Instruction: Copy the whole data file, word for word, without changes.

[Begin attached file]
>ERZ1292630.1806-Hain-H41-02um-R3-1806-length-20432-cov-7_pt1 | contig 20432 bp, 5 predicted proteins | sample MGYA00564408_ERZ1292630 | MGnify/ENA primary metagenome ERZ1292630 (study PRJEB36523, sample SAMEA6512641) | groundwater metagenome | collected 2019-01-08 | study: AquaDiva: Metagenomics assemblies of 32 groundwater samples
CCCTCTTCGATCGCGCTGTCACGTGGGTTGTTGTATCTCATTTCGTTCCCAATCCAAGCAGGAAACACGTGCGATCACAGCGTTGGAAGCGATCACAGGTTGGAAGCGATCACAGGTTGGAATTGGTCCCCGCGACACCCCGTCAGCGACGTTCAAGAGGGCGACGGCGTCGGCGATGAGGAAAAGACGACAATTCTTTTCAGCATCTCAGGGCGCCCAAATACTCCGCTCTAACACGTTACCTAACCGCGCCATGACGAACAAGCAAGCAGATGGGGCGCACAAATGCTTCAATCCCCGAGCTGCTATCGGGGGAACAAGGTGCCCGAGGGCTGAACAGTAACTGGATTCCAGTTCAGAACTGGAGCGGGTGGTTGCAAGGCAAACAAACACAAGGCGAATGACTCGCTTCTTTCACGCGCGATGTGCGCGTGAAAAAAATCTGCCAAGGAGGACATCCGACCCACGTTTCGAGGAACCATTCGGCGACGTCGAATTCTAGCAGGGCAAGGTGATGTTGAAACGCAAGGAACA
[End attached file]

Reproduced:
>ERZ1292630.1806-Hain-H41-02um-R3-1806-length-20432-cov-7_pt1 | contig 20432 bp, 5 predicted proteins | sample MGYA00564408_ERZ1292630 | MGnify/ENA primary metagenome ERZ1292630 (study PRJEB36523, sample SAMEA6512641) | groundwater metagenome | collected 2019-01-08 | study: AquaDiva: Metagenomics assemblies of 32 groundwater samples
CCCTCTTCGATCGCGCTGTCACGTGGGTTGTTGTATCTCATTTCGTTCCCAATCCAAGCAGGAAACACGTGCGATCACAGCGTTGGAAGCGATCACAGGTTGGAAGCGATCACAGGTTGGAATTGGTCCCCGCGACACCCCGTCAGCGACGTTCAAGAGGGCGACGGCGTCGGCGATGAGGAAAAGACGACAATTCTTTTCAGCATCTCAGGGCGCCCAAATACTCCGCTCTAACACGTTACCTAACCGCGCCATGACGAACAAGCAAGCAGATGGGGCGCACAAATGCTTCAATCCCCGAGCTGCTATCGGGGGAACAAGGTGCCCGAGGGCTGAACAGTAACTGGATTCCAGTTCAGAACTGGAGCGGGTGGTTGCAAGGCAAACAAACACAAGGCGAATGACTCGCTTCTTTCACGCGCGATGTGCGCGTGAAAAAAATCTGCCAAGGAGGACATCCGACCCACGTTTCGAGGAACCATTCGGCGACGTCGAATTCTAGCAGGGCAAGGTGATGTTGAAACGCAAGGAACA